Data Science Investment Here's a tally of just how much has been invested in data science this year.
£ 54,700 Million
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Data Visualization
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This Map Claims to Predict Where Crime Will Happen in London

Researchers at Dataiku have crunched open data from the  Greater London police and created a map that claims to predict the number and type of crime most likely to happen in different parts of the capital, month by month. Dataiku’s Nicolas Gakrelidz  explains his methods in an engrossing blog post. 

Is this the start of the automation wave that will wreak havoc on jobs in the fast-food industry? Hard to tell, but Miso Robotics' kitchen assistant Flippy certainly is a wonder to behold. 
 Alphabet-owned (but rumours have it that it'll be sold soon) company Boston Dynamics reveals footage of its latest 2-metre-tall, 120-cm-jumping, bad-ass robot, Handle.
US Military's advanced research lab DARPA weighs in on the present and future of Artificial Intelligence , and this video is well worth a watch (even if it is 16-minute-long). 
Developer Onnowhere has created Albert AI, a self-learning chatbot born and bred in the virtual world of videogame Minecraft. Open-world games such as Minecraft are increasingly used as platforms to train AI agents— even tech giant Microsoft launched a Minecraft-based initiative last year. If you want to play around with Albert, you can download it here
IBM's Shivkumar Kalyanaraman on Cognitive IoT and magic mirrors.
Artificial Intelligence and its economic impact was a major topic at this year's World Economic Forum in Davos. Google co-founder Sergey Brin also weighed in on AI,  in a 30-minute interview ripe with insights on where Alphabet is going.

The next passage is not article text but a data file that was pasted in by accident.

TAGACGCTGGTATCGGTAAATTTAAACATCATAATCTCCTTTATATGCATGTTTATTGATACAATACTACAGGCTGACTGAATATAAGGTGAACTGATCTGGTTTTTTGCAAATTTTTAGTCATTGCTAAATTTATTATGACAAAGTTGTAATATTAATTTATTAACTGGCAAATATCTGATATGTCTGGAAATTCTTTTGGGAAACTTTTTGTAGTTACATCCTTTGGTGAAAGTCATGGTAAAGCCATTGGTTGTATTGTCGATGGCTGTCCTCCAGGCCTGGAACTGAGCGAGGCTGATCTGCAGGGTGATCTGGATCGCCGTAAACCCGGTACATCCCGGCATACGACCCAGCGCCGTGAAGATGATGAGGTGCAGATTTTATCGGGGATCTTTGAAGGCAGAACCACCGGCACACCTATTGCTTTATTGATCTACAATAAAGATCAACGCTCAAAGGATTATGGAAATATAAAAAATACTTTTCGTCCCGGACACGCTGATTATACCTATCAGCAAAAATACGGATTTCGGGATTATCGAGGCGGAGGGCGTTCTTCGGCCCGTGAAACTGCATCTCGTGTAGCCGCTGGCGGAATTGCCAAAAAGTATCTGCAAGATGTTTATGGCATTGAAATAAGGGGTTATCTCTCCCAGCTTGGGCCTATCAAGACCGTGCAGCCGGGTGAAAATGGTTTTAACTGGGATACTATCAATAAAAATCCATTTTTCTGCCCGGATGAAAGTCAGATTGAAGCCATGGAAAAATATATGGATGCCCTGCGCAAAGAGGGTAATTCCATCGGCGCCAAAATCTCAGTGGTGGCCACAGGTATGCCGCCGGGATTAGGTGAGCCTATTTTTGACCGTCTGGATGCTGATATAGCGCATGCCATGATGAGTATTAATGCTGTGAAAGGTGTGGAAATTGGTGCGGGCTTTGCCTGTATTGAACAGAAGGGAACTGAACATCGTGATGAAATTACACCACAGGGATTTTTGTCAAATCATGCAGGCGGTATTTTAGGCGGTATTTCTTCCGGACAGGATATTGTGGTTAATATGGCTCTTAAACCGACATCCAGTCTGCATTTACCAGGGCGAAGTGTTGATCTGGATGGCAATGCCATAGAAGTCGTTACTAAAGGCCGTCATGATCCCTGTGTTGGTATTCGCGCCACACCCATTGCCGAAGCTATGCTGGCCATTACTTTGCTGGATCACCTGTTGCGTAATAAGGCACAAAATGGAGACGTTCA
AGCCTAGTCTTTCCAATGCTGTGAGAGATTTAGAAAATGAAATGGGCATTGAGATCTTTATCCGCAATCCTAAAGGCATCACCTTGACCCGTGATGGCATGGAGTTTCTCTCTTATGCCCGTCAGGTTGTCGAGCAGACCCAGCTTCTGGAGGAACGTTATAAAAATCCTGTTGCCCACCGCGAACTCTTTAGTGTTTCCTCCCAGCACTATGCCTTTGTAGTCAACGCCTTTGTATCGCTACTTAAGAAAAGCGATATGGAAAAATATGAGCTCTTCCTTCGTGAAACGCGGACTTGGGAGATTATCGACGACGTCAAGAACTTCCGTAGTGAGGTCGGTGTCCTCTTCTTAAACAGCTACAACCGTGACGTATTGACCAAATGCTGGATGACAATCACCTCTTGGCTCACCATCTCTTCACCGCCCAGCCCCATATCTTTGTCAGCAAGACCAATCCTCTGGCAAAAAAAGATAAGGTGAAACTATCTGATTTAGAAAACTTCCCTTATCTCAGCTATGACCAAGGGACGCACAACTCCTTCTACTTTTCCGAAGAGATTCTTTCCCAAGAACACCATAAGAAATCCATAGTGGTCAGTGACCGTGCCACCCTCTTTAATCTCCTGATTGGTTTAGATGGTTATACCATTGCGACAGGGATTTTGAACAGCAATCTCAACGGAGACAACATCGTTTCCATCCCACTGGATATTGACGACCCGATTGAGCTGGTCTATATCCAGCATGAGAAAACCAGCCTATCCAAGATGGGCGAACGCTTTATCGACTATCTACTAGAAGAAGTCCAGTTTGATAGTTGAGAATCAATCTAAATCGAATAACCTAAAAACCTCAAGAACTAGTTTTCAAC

Tesla Motor and SpaceX founder Elon Musk suggests that human merge their brains with Artificial Intelligence, in this interview with Y Combinator. The full Q&A can be watched here
Movement of people is a hotly debated issue today. To put things in perspective, data visualisation company Metrocosm created a video showing  the estimated net immigration by origin and destination country between 2010 and 2015, as per UN data. You can also check the complete, interactive map here
Watch researchers from the Alan Turing Institute explain what data science is. (Spoiler: they absolutely nail it.)
Researchers in Finland have combined EEG sensors with machine learning  to monitor the brain signals of people reading Wikipedia articles. In this way, they managed to  identify which concepts readers found particularly interesting.

 A day in the life of a data artist. Data journalist and visualisation expert David McCandless shows how to transform huge datasets into fascinating stories. 
New research submitted to Cornell University shows how deep neural networks can create detailed 3D models of  someone's face by simply analysing a headshot picture of the person. 
How do you spot a great scientific mind? It is usually thought that talented scientists emerge at a young age. But this video from Nature explains—with data—how that is not always true. 
Computer scientists at MIT's Computer Science and Artificial Intelligence Lab (CSAIL) have developed a machine learning algorithm able to generate videos starting from a single still frame. Watch how it was possible. Read More
City University lecturer Tillman Weyde explains how Big Data is changing music
Google DeepMind created a "differentiable neural computer" able to navigate the London Underground and interpret family trees thanks to a combination of deep learning and a computerised short-term memory.
Researchers at SONY CSL Research Laboratory have created  FlowMachines : an AI able to write songs in the style of famous musicians. This song, called "Daddy's Car", was composed in the manner of the Beatles, and it will be included in a AI-composed album to be released in 2017.
Watch Kaggle's CEO Anthony Goldbloom explain why some of us will lose their jobs to machines, while some other jobs are likely to remain "for humans only."
Watch how data visualisation artist Marcin Ignac transformed his Dropbox folder into a video-game-like journey. Marcin represented his files as  blocks of different colours and dimensions, depending on  type and size.
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